Travis Maxwell Roche Hamilton, a five-year MDRT member from Christchurch, New Zealand, has limited opportunity to implement all lessons from the survey, as his practice is a subsidiary of a larger mortgage firm that refers all work to him. For example, ranking low for profitability didn’t necessarily concern Hamilton’s business partners due to the revenue distributed between the parties, so lowering those expenses would result in Hamilton’s practice paying less for the referrals it receives from the parent company. The paradox is the company can pursue higher revenue but won’t be lowering its cost structure. Yet, Hamilton still believes so much in the merits of the survey that he wants to help increase member participation.

“Our board definitely sees value in what I present about how we’re doing in terms of clients and revenue compared to like-minded businesses,” said Hamilton, whose team is a portion of a group of 13 mortgage advisors that includes two other advisors and two support staff who help 800 households with insurance, investments and mortgages. “It’s reassuring to know that we’re doing good things and see how we’re trending year-over-year in the right direction in a lot of areas.”

For Hamilton, that means seeing in the 2023 findings that his practice’s staff size matches other comparable businesses, which confirmed for them that they were not understaffed. It was also reassuring to see that his practice was in line with others in terms of staff roles and business priorities and pointed out a tendency to overestimate growth.

“Last year, everyone was overly optimistic, including us,” Hamilton said. “It’s good to know that when we’re planning for next year, we should be more conservative around growth targets.”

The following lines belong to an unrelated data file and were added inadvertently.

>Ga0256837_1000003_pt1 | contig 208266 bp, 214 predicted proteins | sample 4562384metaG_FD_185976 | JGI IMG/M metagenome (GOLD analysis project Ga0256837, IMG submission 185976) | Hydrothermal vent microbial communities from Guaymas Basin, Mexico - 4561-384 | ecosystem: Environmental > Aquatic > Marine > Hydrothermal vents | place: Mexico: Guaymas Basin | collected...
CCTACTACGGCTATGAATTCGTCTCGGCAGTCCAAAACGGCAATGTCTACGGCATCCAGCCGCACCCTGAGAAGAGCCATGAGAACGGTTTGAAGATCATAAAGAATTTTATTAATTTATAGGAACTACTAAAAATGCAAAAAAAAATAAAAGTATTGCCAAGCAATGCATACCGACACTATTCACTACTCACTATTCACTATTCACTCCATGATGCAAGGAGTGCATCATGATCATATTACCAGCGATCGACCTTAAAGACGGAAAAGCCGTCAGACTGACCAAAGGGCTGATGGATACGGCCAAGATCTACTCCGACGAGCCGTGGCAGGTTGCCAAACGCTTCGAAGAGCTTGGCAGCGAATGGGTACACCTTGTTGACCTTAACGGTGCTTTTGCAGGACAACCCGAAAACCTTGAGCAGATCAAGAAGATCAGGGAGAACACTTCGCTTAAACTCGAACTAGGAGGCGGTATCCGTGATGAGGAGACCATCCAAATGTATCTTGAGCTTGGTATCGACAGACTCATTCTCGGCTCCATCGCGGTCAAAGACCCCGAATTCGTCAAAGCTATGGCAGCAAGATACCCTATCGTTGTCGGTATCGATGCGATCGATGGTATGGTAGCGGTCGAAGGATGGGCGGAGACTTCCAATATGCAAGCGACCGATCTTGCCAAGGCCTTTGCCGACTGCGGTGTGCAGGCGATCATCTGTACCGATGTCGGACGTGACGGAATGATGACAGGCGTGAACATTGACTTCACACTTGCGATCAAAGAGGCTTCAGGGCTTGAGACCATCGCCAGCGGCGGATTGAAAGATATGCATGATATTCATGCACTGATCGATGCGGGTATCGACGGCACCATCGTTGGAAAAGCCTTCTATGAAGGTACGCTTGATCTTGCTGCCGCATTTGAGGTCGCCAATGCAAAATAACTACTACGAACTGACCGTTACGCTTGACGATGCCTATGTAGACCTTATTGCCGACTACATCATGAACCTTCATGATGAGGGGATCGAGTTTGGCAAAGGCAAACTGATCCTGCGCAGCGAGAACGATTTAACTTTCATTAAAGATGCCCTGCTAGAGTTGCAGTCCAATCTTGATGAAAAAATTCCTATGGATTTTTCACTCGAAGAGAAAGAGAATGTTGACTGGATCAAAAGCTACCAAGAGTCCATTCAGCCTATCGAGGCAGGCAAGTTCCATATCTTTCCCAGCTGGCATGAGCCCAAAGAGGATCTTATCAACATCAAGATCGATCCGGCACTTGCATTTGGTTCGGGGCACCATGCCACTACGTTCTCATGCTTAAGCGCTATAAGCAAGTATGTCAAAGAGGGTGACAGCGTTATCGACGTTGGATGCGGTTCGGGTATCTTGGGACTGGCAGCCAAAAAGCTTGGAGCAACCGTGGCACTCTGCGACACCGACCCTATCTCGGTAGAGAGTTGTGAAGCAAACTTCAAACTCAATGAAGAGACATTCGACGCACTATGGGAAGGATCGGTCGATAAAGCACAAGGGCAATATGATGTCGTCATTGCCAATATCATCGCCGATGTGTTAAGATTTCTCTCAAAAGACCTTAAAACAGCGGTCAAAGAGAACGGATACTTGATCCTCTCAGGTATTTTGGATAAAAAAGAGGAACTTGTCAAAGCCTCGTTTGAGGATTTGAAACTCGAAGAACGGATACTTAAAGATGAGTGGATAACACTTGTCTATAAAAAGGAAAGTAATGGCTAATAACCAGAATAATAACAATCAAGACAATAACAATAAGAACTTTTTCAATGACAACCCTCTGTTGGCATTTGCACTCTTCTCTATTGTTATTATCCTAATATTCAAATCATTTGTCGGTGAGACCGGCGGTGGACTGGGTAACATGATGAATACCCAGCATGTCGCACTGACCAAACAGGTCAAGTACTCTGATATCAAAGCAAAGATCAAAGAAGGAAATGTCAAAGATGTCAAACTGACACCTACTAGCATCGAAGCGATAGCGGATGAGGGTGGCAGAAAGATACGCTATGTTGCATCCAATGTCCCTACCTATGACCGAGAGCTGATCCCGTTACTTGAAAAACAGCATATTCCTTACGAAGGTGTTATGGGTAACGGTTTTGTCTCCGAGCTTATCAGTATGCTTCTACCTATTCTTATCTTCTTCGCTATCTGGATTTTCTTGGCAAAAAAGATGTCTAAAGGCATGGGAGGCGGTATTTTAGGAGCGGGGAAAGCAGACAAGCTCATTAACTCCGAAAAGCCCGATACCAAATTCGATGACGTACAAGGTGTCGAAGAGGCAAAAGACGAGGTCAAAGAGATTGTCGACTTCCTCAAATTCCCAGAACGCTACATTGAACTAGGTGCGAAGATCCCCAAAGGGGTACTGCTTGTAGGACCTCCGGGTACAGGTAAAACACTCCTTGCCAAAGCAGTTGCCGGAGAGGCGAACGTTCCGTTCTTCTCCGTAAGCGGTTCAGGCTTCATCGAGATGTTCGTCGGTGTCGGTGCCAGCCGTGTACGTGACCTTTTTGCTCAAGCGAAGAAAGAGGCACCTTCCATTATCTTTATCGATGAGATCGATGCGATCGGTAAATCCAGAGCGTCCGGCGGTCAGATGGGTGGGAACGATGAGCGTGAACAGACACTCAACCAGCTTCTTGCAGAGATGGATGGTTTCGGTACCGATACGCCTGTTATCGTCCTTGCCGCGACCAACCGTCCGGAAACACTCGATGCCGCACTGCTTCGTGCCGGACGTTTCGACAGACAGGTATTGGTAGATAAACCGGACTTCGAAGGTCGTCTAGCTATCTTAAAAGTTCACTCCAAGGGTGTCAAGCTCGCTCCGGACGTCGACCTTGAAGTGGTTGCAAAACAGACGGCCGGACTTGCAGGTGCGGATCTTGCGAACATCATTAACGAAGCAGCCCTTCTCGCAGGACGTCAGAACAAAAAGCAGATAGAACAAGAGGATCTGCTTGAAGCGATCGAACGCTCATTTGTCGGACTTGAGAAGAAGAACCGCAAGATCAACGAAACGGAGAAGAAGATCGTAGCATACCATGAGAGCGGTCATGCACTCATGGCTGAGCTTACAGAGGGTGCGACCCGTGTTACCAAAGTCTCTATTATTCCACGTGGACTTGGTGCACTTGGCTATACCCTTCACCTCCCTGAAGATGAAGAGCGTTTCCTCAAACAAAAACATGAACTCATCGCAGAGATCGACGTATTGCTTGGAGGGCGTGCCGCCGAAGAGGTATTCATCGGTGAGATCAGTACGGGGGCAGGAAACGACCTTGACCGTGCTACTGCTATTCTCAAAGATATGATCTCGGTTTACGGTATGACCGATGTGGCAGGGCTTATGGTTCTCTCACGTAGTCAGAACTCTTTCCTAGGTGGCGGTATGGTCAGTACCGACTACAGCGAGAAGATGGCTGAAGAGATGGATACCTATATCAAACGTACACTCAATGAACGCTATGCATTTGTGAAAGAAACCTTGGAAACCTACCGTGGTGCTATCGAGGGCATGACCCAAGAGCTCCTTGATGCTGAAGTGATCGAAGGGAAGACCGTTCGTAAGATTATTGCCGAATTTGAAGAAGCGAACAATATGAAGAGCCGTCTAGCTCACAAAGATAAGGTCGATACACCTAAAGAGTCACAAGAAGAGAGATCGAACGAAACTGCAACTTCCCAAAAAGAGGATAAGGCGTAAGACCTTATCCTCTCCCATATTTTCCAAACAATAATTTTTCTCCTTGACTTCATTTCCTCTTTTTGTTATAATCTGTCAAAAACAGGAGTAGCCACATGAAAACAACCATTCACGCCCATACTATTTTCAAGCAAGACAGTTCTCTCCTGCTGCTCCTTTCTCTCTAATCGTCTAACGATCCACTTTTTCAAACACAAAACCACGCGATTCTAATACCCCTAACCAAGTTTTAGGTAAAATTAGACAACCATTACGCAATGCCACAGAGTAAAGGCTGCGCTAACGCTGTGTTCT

With so many clients being first-time homeowners, Hamilton’s practice is far higher than most in revenue that comes from new business (85% vs. 42%). With comparable businesses landing at around 60%, Hamilton knows he needs to keep growing his book and revenue stream to be less dependent on new business.

In addition, he used the previous year’s survey results to recognize the need to increase support staff compensation, which the board approved. For advisors in a similar situation, Hamilton recommended putting together your own analysis of the survey rather than presenting its full 30-page report for a board to interpret themselves.

“I love data and analysis and looking for trends, and the survey only takes 20 to 30 minutes,” he said, noting the comfort of knowing his company does an annual business valuation and has formal referral systems, while many others don’t. “Our goal was to be on par with other new, like-minded risk businesses in New Zealand. Now we want to add goals to be on par with the top 25%, and based on last year’s numbers, I’m estimating that we’re on track for that.”

Implementing changes

Taking action has already proved critical for Tancock. In addition to letting go of the underperforming staff member (as her inability to meet deadlines was starting to impact client service) and increasing salaries to be more competitive, she now encourages staff members to propose ideas at monthly meetings about other ways the practice can increase efficiency. Tancock also now more consistently thanks her team and checks in with them each day to get a pulse for the office, where more fully trained people feel more job security because of the alignment between employees and their roles.

“Before they saw me as being so busy that, if they had something to tell me, they felt they couldn’t come talk to me. Now I let them know, I always have time; please come and see me with any of your concerns,” Tancock said. “Sometimes I look at the Benchmarking Survey for how I stack up in terms of production, but it illustrates more than that. If you have inefficiencies in your office, you may have great production but still may not be as profitable as another firm.”

For more information on the MDRT Benchmarking Survey, please contact jschimka@mdrt.org or njohnson@industryinsights.com.